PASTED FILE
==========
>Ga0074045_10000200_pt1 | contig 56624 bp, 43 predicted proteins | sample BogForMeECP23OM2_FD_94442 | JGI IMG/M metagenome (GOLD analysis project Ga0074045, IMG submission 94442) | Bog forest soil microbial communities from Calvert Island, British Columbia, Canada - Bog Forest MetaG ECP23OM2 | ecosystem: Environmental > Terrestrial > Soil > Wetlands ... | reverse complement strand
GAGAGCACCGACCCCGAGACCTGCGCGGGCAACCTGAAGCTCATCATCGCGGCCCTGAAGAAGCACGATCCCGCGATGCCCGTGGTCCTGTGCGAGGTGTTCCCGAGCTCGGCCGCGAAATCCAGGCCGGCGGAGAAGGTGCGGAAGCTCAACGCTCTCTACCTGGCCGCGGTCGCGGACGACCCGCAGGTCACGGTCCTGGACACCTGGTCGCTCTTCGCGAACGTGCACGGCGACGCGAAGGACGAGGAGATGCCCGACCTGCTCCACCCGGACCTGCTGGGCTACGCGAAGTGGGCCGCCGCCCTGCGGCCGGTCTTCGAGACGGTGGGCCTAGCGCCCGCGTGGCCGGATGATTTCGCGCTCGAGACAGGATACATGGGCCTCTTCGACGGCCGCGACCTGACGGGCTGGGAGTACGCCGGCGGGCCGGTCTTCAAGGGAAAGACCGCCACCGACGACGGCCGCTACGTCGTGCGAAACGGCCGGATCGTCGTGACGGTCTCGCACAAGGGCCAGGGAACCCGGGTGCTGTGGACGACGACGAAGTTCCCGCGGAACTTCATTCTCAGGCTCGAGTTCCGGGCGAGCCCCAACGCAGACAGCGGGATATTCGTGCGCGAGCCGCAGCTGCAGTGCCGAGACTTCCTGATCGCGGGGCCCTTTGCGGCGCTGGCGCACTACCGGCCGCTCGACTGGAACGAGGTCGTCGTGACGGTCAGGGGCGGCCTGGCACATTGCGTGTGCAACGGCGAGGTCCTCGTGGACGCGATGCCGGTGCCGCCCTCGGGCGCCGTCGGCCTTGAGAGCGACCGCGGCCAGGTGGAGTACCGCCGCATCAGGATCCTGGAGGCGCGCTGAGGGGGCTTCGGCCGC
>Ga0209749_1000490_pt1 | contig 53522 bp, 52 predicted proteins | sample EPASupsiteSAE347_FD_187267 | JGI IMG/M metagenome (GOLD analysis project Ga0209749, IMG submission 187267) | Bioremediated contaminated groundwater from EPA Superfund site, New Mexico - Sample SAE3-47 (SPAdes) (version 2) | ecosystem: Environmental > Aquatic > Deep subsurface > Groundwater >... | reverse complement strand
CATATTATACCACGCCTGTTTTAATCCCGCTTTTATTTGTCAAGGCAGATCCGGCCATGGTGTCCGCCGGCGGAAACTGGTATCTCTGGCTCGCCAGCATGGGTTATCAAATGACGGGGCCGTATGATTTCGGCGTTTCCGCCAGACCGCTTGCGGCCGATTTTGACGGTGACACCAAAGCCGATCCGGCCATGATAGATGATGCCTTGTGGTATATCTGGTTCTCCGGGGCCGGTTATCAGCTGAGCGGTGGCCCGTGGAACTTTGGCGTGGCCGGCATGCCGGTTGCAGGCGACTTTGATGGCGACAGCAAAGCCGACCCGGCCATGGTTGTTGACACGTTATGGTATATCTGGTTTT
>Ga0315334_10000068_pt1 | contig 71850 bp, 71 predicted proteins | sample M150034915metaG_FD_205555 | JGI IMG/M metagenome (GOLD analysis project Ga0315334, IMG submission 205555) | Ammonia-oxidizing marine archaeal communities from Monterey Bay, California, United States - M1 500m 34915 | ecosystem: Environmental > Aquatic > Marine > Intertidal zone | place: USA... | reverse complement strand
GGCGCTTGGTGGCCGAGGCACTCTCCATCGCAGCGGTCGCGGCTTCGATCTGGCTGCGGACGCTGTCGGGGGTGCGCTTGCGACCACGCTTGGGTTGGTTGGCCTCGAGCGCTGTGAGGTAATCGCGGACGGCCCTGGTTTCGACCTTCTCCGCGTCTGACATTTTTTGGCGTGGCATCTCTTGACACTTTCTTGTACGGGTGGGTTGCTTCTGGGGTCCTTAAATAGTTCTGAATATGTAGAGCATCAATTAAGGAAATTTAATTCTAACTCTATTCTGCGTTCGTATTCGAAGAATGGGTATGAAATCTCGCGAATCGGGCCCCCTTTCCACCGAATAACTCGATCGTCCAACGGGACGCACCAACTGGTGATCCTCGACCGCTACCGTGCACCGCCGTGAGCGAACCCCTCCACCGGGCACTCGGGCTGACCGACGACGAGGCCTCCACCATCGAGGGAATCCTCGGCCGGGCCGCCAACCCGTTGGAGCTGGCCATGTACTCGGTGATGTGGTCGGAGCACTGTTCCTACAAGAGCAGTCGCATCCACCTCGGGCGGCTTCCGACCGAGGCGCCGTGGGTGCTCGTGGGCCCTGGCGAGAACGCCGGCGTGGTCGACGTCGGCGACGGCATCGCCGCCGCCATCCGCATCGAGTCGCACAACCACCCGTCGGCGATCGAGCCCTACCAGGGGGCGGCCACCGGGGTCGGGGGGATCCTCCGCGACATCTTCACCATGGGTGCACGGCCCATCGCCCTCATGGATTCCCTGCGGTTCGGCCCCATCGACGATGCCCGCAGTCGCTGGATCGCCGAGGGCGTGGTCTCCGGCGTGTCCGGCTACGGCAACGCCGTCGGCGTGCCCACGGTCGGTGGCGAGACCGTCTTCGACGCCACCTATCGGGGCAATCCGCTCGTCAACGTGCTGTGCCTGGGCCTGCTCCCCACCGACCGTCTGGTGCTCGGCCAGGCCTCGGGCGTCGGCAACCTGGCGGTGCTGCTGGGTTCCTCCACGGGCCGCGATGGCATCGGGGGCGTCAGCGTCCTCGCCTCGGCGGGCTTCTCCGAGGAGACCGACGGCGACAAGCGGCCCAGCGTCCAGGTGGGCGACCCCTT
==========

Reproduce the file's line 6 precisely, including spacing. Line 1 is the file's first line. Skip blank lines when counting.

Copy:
GGCGCTTGGTGGCCGAGGCACTCTCCATCGCAGCGGTCGCGGCTTCGATCTGGCTGCGGACGCTGTCGGGGGTGCGCTTGCGACCACGCTTGGGTTGGTTGGCCTCGAGCGCTGTGAGGTAATCGCGGACGGCCCTGGTTTCGACCTTCTCCGCGTCTGACATTTTTTGGCGTGGCATCTCTTGACACTTTCTTGTACGGGTGGGTTGCTTCTGGGGTCCTTAAATAGTTCTGAATATGTAGAGCATCAATTAAGGAAATTTAATTCTAACTCTATTCTGCGTTCGTATTCGAAGAATGGGTATGAAATCTCGCGAATCGGGCCCCCTTTCCACCGAATAACTCGATCGTCCAACGGGACGCACCAACTGGTGATCCTCGACCGCTACCGTGCACCGCCGTGAGCGAACCCCTCCACCGGGCACTCGGGCTGACCGACGACGAGGCCTCCACCATCGAGGGAATCCTCGGCCGGGCCGCCAACCCGTTGGAGCTGGCCATGTACTCGGTGATGTGGTCGGAGCACTGTTCCTACAAGAGCAGTCGCATCCACCTCGGGCGGCTTCCGACCGAGGCGCCGTGGGTGCTCGTGGGCCCTGGCGAGAACGCCGGCGTGGTCGACGTCGGCGACGGCATCGCCGCCGCCATCCGCATCGAGTCGCACAACCACCCGTCGGCGATCGAGCCCTACCAGGGGGCGGCCACCGGGGTCGGGGGGATCCTCCGCGACATCTTCACCATGGGTGCACGGCCCATCGCCCTCATGGATTCCCTGCGGTTCGGCCCCATCGACGATGCCCGCAGTCGCTGGATCGCCGAGGGCGTGGTCTCCGGCGTGTCCGGCTACGGCAACGCCGTCGGCGTGCCCACGGTCGGTGGCGAGACCGTCTTCGACGCCACCTATCGGGGCAATCCGCTCGTCAACGTGCTGTGCCTGGGCCTGCTCCCCACCGACCGTCTGGTGCTCGGCCAGGCCTCGGGCGTCGGCAACCTGGCGGTGCTGCTGGGTTCCTCCACGGGCCGCGATGGCATCGGGGGCGTCAGCGTCCTCGCCTCGGCGGGCTTCTCCGAGGAGACCGACGGCGACAAGCGGCCCAGCGTCCAGGTGGGCGACCCCTT